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Posted on Tue, Dec 22, 2009 : 5:30 a.m.

Do you believe in Santa Claus?

By Kerry Novick

Dear Kerry, We don’t do Santa Claus or the Easter Bunny or the tooth fairy in our family. But my sister-in-law now refuses to visit during the holidays because she’s afraid that my kids will ruin the “magic of Christmas” for her kids, by telling them there’s no such thing as Santa Claus. What do you suggest? What do you think about Santa Claus, anyway? A Dad in Ann Arbor

Dear Ann Arbor Dad, People might think that Santa Claus is not a big deal for grownups, but I know differently! You are raising a big issue, one that causes surprisingly intense feelings in lots of people. In your post you describe the dilemma well - for you Santa Claus and such figures make no sense, so you haven’t introduced them to your kids. But your sister-in-law really has an investment in her kids believing in these fantasy characters. I guess it’s connected to each person’s childhood experiences and most of us feel pretty strongly, positively or negatively, about childhood things. Everyone tends to choose on purpose whether to do what their parents did or to do something different. Holidays are a time when traditions are observed; those who want to maintain them care a lot about their own family traditions, wanting their children to have the best of what they had when they were little.

But let’s think harder about childhood experiences around the idea of Santa Claus - not all memories of Santa Claus turn out to be so rosey. Often after starting off with general remarks about the fun, mystery and excitement of the holidays, parents have shared some stories with me over the years that paint a darker picture of this automatic holiday feature.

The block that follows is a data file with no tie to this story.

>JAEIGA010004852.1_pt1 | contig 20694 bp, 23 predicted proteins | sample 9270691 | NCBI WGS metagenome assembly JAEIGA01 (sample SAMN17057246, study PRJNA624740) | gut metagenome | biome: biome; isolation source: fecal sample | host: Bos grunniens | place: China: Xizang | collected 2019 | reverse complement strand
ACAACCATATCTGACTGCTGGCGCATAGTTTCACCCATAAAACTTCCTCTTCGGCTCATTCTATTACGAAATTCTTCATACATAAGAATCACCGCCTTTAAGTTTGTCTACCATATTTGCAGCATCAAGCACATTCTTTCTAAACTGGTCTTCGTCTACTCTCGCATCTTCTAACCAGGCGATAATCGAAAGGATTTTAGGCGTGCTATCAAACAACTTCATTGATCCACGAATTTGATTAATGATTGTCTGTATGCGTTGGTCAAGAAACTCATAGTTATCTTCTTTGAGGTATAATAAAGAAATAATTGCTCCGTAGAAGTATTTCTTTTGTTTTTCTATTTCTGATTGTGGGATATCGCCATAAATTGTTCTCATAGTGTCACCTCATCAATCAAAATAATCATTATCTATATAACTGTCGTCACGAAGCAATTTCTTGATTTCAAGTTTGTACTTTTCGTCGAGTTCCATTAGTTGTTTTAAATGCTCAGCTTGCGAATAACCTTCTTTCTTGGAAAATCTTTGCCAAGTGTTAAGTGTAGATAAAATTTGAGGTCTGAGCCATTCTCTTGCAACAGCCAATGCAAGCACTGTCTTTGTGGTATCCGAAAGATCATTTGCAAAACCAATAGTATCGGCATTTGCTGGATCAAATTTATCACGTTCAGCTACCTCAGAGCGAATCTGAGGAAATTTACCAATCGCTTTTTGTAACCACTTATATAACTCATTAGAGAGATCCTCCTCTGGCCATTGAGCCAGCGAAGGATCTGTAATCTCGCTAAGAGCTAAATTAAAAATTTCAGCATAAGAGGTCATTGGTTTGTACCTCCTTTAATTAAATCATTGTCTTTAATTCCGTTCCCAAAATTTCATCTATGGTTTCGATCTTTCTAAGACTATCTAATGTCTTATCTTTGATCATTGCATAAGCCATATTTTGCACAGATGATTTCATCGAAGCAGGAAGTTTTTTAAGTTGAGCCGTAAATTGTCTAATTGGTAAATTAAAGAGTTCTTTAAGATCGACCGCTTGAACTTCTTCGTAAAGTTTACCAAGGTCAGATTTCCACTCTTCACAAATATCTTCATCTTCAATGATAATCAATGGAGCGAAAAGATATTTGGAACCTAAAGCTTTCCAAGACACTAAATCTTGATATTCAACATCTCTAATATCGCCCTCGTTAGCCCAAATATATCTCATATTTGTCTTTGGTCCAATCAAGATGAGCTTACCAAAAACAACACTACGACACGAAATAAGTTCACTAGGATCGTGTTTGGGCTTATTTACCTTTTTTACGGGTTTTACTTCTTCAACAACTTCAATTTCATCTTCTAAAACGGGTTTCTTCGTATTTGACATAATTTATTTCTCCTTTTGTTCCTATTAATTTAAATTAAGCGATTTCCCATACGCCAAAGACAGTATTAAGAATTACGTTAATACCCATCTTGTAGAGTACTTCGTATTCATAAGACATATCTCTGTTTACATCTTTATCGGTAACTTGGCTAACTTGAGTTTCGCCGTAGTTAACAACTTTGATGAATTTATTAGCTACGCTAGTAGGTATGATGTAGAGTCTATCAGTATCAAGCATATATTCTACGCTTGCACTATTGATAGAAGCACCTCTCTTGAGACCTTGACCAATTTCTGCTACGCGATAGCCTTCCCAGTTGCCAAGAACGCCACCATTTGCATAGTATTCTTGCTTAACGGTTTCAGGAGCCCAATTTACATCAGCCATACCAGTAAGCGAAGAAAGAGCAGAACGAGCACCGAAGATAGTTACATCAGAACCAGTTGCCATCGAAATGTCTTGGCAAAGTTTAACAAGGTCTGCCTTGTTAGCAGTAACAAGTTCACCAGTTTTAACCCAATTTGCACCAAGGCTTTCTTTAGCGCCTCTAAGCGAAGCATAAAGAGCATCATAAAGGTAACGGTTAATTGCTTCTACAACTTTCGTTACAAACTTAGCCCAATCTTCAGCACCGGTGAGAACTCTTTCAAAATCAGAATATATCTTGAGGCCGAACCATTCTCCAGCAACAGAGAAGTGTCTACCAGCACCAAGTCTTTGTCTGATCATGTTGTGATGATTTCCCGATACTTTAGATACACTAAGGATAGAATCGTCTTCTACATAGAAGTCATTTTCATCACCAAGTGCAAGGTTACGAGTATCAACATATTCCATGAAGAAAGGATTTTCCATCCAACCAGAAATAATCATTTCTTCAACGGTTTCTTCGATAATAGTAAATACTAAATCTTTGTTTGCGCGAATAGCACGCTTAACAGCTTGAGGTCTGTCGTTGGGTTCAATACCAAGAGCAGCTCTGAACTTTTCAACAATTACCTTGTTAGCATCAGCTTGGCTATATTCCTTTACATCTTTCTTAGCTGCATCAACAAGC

One mom talked about being the last child in her class that believed in Santa Claus. She was teased and ridiculed on the playground for being a baby. She was angry with her mother for exposing her to that humiliation by not helping her let go of the Santa Claus illusion.

A dad, who grew up to be an engineer, realized at 5 that there was no way that big fat man could fit down their chimney. But his parents seemed so committed to it as a reality. He felt sorry for his ignorant parents and felt he had to protect them from their own foolishness by pretending for another few years that he believed it too. That wasn’t good for his relationship and respect for them.

Another dad talked about his pain when he learned that his parents had lied to him. How could he trust them about other things?

A mom of 5-year-old twins alerted me to another problem. She said she was already feeling a little uncomfortable about the whole Santa Claus myth, but then realized also that she was using it to discipline, or even threaten, her kids. She said, “I didn’t like hearing myself say that Santa wouldn’t bring any presents if they didn’t brush their teeth!” When another mom, who was having the conversation with us, heard that, she remembered being scared when she was little that there was this guy who knew what she was thinking and knew if she didn’t go to sleep right away. It made her feel guilty and then it was even harder to go to sleep, much less feeling that she had no privacy in her thoughts.